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Soft Power, a New Focus at 'Two Sessions'
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To develop China's "soft power", a term first invented by Harvard professor Joseph Nye in 1990, has once again emerged as a hot topic at this year's annual sessions of China's parliament and top political advisory body.


Mr. Nye defined "soft power" as the ability to get what a nation wants through attractions -- rather than coercion -- such as culture, political values, and foreign policies. He regarded these attractions as the true means to success in world politics.


Such an expression of soft power can be found in government agendas and suggestions offered by legislators and political advisors who are attending the country's two most important annual political events.


According to the government work report delivered by Premier Wen Jiabao, the central government is expected to put on its 2007 agenda promoting social progress, government reforms, world peace and harmony apart from economic growth and military targets.


China abolished tuition fees for all the 150 million primary and middle school students in rural areas starting from this year, Wen told 2,890 lawmakers on March 5 at the opening meeting of the annual full session of the National People's Congress (NPC), the legislature.


The country is also expected to cover its farmers in 80 percent of counties, districts and cities in the rural cooperative medicare system and build cleaner, more transparent and efficient government this year, according to the report.


China's renewed efforts to boost its soft power are echoed by the national legislators and political advisors.


"The central budget for culture undertakings in 2006 surged 23.9 percent year-on-year to 12.3 billion yuan (US$1.6 billion). Things like this for the buildup of soft power are very impressive," said Chen Zui, a member of the National Committee of the Chinese People's Political Consultative Conference (CPPCC).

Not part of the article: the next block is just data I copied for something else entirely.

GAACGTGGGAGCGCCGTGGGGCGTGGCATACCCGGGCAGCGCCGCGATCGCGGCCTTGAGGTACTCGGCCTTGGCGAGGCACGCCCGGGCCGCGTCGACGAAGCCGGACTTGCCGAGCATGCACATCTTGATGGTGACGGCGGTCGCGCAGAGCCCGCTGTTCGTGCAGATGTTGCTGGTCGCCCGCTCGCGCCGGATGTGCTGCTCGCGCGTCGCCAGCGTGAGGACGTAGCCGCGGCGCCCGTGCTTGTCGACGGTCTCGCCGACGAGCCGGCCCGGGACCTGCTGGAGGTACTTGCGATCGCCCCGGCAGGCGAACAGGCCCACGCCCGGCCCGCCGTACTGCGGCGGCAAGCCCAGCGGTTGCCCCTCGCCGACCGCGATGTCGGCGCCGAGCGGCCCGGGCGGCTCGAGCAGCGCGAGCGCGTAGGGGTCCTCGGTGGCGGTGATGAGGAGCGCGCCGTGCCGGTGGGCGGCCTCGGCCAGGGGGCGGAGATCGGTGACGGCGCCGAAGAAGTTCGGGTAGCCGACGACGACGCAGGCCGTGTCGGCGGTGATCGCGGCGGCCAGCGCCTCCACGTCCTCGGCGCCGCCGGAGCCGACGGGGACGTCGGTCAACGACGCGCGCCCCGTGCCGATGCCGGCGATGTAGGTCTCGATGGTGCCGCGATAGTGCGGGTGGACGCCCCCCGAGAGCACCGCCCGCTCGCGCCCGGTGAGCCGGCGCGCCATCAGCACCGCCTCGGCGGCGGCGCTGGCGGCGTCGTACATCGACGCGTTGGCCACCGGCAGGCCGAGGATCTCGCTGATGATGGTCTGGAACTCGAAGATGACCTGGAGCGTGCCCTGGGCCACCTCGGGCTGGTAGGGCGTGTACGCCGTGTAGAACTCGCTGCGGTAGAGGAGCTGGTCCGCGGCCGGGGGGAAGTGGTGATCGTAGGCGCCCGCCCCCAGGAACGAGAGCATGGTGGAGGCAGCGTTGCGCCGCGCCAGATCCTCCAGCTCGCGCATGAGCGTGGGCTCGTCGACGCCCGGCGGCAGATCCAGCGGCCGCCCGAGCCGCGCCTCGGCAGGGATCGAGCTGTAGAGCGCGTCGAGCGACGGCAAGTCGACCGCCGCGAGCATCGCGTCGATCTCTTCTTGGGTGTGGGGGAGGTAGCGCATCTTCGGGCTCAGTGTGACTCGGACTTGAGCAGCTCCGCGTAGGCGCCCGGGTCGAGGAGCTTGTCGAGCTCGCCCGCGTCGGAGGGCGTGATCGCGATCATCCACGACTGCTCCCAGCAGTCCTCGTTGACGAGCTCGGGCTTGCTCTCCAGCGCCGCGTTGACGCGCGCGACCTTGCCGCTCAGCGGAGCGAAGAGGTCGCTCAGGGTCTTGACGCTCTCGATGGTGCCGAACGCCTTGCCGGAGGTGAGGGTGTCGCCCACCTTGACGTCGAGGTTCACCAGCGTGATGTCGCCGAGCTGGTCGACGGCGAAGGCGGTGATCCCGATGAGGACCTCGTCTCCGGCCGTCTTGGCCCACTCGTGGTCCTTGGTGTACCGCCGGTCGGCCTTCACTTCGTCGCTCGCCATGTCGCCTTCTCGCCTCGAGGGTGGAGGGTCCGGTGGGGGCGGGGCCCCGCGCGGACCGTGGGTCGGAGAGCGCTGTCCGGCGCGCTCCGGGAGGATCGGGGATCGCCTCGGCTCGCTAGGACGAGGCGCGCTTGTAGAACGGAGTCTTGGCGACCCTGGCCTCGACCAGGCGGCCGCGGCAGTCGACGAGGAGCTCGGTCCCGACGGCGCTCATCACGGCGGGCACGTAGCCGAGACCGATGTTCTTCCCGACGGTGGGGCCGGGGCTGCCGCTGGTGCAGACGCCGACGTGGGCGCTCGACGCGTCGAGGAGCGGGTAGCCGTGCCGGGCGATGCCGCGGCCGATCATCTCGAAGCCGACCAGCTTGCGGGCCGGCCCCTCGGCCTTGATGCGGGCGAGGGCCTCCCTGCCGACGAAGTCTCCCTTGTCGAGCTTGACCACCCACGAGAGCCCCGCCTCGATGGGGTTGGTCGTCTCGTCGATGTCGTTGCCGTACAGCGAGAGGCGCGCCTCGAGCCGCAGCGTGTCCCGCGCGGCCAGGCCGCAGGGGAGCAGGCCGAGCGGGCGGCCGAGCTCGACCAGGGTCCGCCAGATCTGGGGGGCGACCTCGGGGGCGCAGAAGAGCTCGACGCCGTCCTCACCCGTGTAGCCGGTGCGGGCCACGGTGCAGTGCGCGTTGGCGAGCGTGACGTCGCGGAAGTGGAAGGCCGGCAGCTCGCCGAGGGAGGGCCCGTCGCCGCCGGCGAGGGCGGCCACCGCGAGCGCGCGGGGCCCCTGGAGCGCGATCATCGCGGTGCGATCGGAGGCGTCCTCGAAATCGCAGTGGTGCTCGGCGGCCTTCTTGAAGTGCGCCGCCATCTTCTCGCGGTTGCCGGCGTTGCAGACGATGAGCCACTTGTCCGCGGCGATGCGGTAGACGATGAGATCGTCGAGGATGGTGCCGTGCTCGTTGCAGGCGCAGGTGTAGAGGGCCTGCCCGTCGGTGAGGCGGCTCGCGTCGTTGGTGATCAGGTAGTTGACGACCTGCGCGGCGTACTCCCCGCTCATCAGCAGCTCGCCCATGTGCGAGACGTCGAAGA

"We should never underestimate the importance of building soft power as economic miracle is only one side of China's rising in the world arena," said NPC deputy Peng Fuchun, a philosophy professor at Wuhan University in central Hubei Province.


In light of this, China is striving to achieve the other side, namely exerting more international influence through diplomacy and national image lifting.


According to the draft 2007 budget, the central government plans to raise diplomatic spending by 37.3 percent to 23 billion yuan (US$3 billion) this year. It said the money will be used mainly to fund overseas aids programs, peace-keeping operations, and increased membership fees at international organizations.


Last year China hosted meetings of the Shanghai Cooperation Organization, the summit commemorating the 15th anniversary of the dialogue partnership between China and the Association of the Southeast Asian Nations, and the Beijing summit of the Forum on China-Africa Cooperation.


China was widely believed to have used the three major events to foster its soft power by strengthening cooperation, publicizing the concept of "building a harmonious world" and allaying fears over its rising from other countries.


On the sidelines of the two sessions, many lawmakers and political advisors have been calling for more efforts to stamp out bad behaviors and manners ahead of the 2008 Olympics Games.


NPC deputy Xu Zhihong said government officials should wipe off reception menus wildlife such as shark fin and snakes before the Games to help impress foreign visitors with a favorable national image.


"Serving these wildlife during the Olympics will easily irritate foreign animal rights activists and environmentalists and thus greatly hurt China's national image," said Xu, president of the prestigious Beijing University.


Lawmakers and advisors also urged to stamp out the "new four pests" including spitting, smoking, queue-jumping, and swearing at sports venues in the run-up to the Olympics.


"Many of us don't take seriously about bans on them. But it often is the small things that really hurt China's national image," said Zhao Qizheng, a member of the CPPCC's National Committee and former director of the Information Office of the State Council.


Zhao, along with many other lawmakers and advisors, admit that China has a long way to go before attaining a soft power that is as influential as its economic strength.


(Xinhua News Agency March 15, 2007)

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